He said he was worried about Jews reacting violently to the ad, but if he was really worried about Jews acting out, how could he have allowed any ad critical of Islam, given how some Muslims react violently to the slightest thing they consider offensive? Yerushalmi then asked him, “So, based upon that testimony and your declaration, I understand that part of your assessment is to examine the risk that individuals will be angered by an ad, not agree with it, but be angered by it and commit violence, correct?”
Diaz answered: “Part of the assessment, yes. As part of my recommendation to the chairman I would add something else to it.” When Yerushalmi asked him what he would add, Diaz made a bombshell admission: “That this ad and we knew in the future that nobody was ever going to do that — if we could read into the future — but the fact is that it advocates violence. If nobody ever committed a violent act as a result of that, I thought that it advocated violence. I still don’t think it is an ad that we should have run.”
By this standard, anyone can threaten violence and get a denial of the free speech of anyone he dislikes.
Yerushalmi reminded Diaz about “all the other ads that my clients ran that were critical of Hamas, critical jihad, critical of Palestinians who engage in jihad against Israel and calling them savages.” He asked: “In your security assessment of the ads that you have described in your declaration, in some detail you indicated that there was no security assessment to be concerned about relative to all of those other ads that criticize Hamas, jihad, Islam, savages, what have you; correct?” Diaz denied this: “There were concerns — that is not correct. There were concerns but no concern that I thought that there would have been violation of the ad.”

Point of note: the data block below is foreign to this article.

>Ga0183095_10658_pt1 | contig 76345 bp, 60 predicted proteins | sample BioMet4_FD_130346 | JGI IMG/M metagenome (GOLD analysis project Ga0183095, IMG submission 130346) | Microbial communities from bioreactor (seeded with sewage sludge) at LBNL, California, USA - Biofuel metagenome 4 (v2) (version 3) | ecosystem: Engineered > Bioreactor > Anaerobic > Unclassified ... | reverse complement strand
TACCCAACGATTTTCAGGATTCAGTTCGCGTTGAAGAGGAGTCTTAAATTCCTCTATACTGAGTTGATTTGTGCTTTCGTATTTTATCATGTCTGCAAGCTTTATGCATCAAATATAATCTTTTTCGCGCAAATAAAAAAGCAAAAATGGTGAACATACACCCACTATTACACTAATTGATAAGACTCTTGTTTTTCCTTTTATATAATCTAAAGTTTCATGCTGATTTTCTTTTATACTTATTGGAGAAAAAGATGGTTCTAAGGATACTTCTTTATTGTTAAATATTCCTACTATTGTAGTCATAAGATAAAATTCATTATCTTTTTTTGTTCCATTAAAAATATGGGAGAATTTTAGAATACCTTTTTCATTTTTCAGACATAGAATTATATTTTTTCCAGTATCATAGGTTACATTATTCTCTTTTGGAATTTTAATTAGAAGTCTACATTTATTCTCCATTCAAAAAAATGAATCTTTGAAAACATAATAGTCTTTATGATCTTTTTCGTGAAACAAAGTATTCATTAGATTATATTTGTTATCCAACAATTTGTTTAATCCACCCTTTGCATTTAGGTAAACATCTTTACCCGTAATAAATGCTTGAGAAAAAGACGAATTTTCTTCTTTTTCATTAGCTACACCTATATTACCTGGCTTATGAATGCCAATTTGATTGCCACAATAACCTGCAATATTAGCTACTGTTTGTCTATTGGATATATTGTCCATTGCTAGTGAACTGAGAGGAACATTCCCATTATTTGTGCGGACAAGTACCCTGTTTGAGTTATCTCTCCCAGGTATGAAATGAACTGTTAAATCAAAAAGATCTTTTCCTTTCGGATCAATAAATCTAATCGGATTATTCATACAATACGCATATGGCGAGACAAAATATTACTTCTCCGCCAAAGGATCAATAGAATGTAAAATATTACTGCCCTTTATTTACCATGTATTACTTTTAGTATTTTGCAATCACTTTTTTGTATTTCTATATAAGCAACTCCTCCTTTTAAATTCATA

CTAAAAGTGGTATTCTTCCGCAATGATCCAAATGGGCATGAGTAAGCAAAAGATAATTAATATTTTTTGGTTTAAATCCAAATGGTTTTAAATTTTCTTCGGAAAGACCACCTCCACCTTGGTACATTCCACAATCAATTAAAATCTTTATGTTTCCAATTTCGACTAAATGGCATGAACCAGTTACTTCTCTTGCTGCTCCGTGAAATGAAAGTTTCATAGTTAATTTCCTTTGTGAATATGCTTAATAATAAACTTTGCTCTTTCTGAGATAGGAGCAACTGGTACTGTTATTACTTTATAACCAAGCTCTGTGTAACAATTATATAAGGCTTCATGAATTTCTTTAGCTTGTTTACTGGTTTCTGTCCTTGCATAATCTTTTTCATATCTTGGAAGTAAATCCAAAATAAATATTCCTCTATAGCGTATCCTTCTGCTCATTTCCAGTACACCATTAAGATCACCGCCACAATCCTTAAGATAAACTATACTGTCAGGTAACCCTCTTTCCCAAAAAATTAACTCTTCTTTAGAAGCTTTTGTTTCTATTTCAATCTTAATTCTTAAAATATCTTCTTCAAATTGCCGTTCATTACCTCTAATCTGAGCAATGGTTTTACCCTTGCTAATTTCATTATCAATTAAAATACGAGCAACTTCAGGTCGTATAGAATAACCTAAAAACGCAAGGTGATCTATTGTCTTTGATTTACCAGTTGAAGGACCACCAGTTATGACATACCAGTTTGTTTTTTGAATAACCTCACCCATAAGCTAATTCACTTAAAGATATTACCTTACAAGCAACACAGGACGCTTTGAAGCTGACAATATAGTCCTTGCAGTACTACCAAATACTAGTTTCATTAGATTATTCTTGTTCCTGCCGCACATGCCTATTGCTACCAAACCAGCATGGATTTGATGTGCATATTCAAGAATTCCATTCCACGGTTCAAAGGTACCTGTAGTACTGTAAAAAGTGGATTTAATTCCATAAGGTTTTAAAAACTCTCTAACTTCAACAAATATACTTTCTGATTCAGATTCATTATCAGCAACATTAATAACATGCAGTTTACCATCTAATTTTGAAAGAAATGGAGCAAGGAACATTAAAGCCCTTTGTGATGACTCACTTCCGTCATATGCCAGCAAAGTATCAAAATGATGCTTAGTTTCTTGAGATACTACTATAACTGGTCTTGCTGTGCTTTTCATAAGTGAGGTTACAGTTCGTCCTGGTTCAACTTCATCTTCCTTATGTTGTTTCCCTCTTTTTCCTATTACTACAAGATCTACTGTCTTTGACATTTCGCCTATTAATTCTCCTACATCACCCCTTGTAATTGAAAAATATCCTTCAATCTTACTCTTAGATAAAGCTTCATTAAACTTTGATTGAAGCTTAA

Again Yerushalmi pressed him on his contradictions: “You mention these angry Jews relative to the Hamas ad because they would think the MTA authority was running a Hamas ad and they would get angry. Did you not think that all these radicalized Muslims, these mujahideen that are out there working in the city, would not see these ads that you approve that criticize Hamas, criticized jihad, call individuals savages?” Diaz admitted: “I would think there would be concern on that side too, yes” — yet he approved those ads.
Yerushalmi also pointed out: “The disclaimer at the bottom is fairly large print, correct?… It is fairly large, to be visible so that the MTA won’t be blamed in the ad.” In fact, it is fully 25% of the ad space.
Yerushalmi asked him: “The fact that there was no violence when those ads ran did not affect your assessment?”
Diaz answered: “No, it did not.” Incredible.
David Yerushalmi argued brilliantly, asking the court to enjoin the MTA’s speech restriction on First Amendment grounds. And we will win. If we don’t, it isn’t just us who lose — it’s anyone who values the freedom of speech.
What leftists who oppose us don’t get is that our free speech victories are their free speech victories. But today’s “journalists” don’t seem to have any understanding of the value of free speech.